More than half the world’s wildlife is in decline. Climate change undermines our ability to think rationally.
Whether you believe in God or your body is a simple carbon receptacle that rot and dust will return to dust, enriching the soil and feeding plant life the end is still the same, we are reliant on water. Our ecosystems are falling and failing. Without water we cannot feed ourselves. Every puddle, stream, and river becomes a battleground.
Yet the biggest public share issue that outstrips the value of Apple is based on oil wealth from Saudi Arabia. Fossil fuels are the most valuable bits of paper you can own. Contradictions of capitalism are for now paper talk.
A finger pointed at the moon is not the moon is a Buddhist dharma. A Greek orthodox priest predicting the end of the world is nothing new. Every decade brings its own apocalypse. But how do we nurse our planet back to health and prove him wrong? Write your answers in the wind or it will be written on the bodies of your children.
Carlo Revelli (2015) Seven Brief Lessons on Physics, translated by Simon Carnell and Erica Segree.
We’ve got a floor plan. In a reductionist world two features of space and time stand together in the battle-scarred macroscopic twentieth-century theories of Einstein. He explains how the cosmos came into being and hangs together. Contrast this with the mirrored microcosm of Bohr’s theory of how elementary particles work, the flickers of the creeping subjectivity of the observer effect and creating seemingly something from nothing. We have something that undermines the mechanical movements and objectivity of classical physics, but does not undermine the beauty and grace of Einstein’s equations. It complicates what is complicated – the architecture of the cosmos. Theories, like the individuals that produced them, don’t stand still. They say prove me wrong. The sky doesn’t fall down, but we can move onto the next theory that explains why it is still above, or indeed, below us.
Rovelli in his third lesson traces the scientific visions that have gone before and the revolution in thinking that has increased our understanding of how we ‘see’ reality.
In his first box, a figure of a little man (or woman) stands like an X with the earth below him and the sky above. For millennia, thousands of years, for any man that could see, this was unquestioned reality.
Borelli tells us that Anaximander twenty-six centuries ago questioned this reality. He asked how it was possible for the sun, moon and stars to revolve around us. His answer was that the sky was not just above us, but also below us. Thus in the second box the sky takes up the four corners and the little X-man is standing on a block of earth and has his arms raised to the sky, and his counterpart, another upside-down X-man, has his arms raised to the sky.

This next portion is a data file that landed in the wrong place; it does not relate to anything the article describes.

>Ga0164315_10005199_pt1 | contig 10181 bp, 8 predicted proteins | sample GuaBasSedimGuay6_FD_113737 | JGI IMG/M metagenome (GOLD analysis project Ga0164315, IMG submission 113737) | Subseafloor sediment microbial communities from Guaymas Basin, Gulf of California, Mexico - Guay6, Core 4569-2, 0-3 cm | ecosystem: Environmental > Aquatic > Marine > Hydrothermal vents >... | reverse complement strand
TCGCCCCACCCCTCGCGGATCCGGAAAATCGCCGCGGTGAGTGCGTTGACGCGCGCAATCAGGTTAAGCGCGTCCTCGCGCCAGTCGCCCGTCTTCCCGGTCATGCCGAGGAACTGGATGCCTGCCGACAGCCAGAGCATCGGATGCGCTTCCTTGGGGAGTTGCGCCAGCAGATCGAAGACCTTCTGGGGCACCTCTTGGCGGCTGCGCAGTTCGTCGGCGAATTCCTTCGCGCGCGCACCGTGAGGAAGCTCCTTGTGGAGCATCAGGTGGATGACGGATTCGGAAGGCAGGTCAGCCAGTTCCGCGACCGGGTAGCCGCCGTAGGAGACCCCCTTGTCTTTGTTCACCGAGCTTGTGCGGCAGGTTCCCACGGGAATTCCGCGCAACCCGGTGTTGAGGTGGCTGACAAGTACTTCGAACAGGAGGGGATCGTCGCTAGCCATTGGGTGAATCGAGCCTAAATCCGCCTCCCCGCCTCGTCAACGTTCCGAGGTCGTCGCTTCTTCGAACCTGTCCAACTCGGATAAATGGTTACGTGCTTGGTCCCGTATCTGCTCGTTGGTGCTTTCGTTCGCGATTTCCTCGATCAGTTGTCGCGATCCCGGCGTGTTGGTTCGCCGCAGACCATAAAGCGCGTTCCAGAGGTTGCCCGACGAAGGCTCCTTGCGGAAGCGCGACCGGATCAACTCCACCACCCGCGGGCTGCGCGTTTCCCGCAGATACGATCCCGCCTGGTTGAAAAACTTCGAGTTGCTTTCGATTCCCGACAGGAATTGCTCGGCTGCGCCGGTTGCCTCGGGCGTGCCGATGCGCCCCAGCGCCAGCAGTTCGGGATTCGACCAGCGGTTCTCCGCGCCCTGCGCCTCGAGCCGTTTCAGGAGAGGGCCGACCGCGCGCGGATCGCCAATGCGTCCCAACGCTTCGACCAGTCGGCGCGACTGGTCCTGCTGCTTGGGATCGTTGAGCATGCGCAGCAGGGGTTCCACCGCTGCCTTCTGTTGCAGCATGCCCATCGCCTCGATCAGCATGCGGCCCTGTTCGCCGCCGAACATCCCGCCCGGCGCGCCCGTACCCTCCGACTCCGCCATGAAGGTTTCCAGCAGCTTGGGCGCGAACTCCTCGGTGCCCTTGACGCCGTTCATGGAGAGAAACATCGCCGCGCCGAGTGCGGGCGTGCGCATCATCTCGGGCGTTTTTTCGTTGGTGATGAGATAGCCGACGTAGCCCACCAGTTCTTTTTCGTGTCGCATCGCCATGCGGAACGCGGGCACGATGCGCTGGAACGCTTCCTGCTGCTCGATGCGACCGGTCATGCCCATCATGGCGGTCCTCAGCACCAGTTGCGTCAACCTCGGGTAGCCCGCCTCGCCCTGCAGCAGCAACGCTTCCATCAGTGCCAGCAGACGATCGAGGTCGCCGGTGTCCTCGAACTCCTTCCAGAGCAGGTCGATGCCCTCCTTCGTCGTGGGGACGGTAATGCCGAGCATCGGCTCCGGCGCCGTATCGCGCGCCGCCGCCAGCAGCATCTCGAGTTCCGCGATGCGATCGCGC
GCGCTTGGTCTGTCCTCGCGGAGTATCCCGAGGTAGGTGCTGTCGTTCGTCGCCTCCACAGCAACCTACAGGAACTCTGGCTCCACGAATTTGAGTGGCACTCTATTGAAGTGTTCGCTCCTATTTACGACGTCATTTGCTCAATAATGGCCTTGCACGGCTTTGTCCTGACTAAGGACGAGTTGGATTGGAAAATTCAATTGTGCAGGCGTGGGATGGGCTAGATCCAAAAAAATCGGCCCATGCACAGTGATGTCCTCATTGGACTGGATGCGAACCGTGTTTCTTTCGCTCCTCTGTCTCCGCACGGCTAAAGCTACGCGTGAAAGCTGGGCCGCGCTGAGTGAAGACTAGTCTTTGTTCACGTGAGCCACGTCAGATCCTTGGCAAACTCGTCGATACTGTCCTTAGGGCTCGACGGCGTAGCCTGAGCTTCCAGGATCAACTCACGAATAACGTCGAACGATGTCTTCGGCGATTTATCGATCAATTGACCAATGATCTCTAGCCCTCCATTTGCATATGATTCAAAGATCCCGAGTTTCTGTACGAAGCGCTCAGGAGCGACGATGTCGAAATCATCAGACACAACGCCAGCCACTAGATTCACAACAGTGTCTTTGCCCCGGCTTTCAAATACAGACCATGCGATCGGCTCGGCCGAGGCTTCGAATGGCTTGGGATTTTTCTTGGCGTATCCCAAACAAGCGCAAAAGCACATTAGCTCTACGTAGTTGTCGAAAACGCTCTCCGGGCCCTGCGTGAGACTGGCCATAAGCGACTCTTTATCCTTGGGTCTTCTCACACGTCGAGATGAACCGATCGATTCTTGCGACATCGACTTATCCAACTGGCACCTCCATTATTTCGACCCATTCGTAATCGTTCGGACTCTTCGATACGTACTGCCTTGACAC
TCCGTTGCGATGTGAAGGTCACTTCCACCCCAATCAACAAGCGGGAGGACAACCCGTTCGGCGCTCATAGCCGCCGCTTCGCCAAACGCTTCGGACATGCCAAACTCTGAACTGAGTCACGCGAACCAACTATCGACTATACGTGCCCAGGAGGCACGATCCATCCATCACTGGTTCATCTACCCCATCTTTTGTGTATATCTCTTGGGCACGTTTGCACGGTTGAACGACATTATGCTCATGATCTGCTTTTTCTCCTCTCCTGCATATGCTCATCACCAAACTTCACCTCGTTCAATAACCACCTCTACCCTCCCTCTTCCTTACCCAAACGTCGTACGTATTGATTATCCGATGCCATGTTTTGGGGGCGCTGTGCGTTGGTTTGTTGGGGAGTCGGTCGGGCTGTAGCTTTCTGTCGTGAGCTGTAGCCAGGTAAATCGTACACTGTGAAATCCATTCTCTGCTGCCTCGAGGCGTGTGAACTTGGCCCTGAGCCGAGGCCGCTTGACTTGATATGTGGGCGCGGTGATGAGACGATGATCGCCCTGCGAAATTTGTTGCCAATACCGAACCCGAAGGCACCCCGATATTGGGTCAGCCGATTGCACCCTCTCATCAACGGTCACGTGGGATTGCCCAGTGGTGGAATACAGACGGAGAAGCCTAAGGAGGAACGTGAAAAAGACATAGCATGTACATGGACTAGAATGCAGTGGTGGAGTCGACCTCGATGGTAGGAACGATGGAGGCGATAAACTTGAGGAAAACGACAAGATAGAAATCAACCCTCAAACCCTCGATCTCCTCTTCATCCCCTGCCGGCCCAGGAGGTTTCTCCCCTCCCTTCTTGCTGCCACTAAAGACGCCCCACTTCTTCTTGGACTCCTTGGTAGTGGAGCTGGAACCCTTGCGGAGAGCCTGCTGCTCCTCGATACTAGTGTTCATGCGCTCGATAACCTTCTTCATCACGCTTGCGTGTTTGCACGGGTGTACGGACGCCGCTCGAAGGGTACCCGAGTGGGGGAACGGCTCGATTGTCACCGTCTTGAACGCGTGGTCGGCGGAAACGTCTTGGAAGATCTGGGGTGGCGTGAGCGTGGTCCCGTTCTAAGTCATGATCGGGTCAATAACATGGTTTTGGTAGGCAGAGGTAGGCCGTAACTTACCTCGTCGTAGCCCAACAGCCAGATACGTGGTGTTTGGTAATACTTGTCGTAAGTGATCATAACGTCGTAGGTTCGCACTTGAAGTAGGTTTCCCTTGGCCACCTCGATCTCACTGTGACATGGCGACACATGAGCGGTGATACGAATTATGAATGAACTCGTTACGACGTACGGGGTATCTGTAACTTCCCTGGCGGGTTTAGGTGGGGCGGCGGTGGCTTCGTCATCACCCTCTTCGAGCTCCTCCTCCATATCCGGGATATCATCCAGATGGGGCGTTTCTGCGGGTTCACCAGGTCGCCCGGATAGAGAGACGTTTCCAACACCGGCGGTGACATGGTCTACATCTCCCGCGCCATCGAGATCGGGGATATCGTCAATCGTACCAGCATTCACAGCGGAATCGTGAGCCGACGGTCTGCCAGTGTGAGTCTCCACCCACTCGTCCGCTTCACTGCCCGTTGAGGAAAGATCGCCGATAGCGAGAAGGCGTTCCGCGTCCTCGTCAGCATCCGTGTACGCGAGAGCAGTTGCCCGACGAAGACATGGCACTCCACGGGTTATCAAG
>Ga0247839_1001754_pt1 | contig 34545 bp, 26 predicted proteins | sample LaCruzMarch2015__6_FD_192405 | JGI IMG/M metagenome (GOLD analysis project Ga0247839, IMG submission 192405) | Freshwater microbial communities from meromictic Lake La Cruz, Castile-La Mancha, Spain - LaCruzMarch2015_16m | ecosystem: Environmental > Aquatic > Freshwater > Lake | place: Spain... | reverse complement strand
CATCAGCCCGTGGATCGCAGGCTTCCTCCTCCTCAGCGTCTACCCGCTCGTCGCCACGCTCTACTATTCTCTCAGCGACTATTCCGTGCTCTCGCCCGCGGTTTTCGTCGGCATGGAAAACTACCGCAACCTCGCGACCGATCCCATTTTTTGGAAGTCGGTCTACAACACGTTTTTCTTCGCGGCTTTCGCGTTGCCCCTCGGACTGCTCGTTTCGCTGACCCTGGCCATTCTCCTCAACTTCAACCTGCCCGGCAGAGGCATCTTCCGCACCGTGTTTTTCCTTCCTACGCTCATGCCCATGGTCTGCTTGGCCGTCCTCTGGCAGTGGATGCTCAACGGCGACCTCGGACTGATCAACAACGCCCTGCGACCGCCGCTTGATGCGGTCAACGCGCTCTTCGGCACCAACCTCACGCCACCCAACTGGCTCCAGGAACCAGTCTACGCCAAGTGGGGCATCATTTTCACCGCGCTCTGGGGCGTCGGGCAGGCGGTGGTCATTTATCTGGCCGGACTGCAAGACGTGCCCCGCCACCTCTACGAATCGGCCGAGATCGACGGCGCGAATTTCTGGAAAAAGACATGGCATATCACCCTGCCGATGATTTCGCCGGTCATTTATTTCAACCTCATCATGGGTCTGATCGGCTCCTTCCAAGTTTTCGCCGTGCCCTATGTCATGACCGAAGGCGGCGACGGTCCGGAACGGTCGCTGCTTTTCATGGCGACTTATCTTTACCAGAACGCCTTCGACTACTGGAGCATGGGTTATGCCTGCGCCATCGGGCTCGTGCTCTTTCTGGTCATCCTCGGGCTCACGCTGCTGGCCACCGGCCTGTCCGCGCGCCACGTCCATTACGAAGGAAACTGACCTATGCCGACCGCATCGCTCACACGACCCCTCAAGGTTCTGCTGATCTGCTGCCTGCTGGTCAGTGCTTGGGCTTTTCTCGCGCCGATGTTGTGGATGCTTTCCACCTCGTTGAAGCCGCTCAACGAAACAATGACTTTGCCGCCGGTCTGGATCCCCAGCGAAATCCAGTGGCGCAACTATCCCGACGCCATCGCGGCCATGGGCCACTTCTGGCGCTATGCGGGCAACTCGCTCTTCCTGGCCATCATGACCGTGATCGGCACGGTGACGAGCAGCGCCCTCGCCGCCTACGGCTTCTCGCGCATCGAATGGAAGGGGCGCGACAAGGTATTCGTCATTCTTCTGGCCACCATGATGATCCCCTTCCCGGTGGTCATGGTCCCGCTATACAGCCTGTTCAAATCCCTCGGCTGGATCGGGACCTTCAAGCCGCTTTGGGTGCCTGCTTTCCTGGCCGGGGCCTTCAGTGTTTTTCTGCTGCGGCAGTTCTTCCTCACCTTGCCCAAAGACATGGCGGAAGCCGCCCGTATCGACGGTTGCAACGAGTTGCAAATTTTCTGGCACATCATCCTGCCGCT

There is uncertainty in Borelli’s attribution of who first though of the earth as a great floating stone suspended in space, whether that honour goes to Parmenides, or Pythagoras (perhaps both and it took different cultural paths into our understanding?). Here the resultant diagram is no longer a box, but the more recognisable Ptolemaic system of circles within circles of unnamed stars and moon with the earth a shaded bullseye, and a little X-man standing on it, at the centre of the known universe.
The Copernicus revolution was the end of the Ptolemaic worldview. The earth was no longer the centre of the universe, but just one, among other planets, bigger and smaller than ours, in a diagram of a rock, with an X-man on it, circling the sun.
Here I’m going to step outside Borelli’s high-speed chase through time and interject Galileo Galilei. The Renaissance astronomer and polymath famously was forced by the Catholic Church to recant his proofs that Copernicus was correct and to swear that the Ptolemaic worldview was the only model that worked in allowing God to put X-man at the centre of the universe and give God parental visiting rights. The mind of a visionary and the heart of a visionary may be pulling in different directions.
A contemporary comparison would be global warming. Scientist at the end of the 1960s charted the greenhouse gas effect of fossil fuel use in parts per million. The Third World War has begun with the loss of human life far more likely to be greater than the First and Second, and indeed all previous wars, combined all within two generations. A child born now will see the start, but not the end of it. But in terms of the solar system that’s not even a blink of light.
With improved instruments our measurement of the solar system has improved exponentially. The Hubble telescope which orbits the planet and allows us to see deep into space, studded with splashes of galaxies moving endlessly in time since an estimated fifteen billion years ago; the earth a small ball exploded into being with the other planets that surround it, lies not at the beginning or the end, but part of time and space.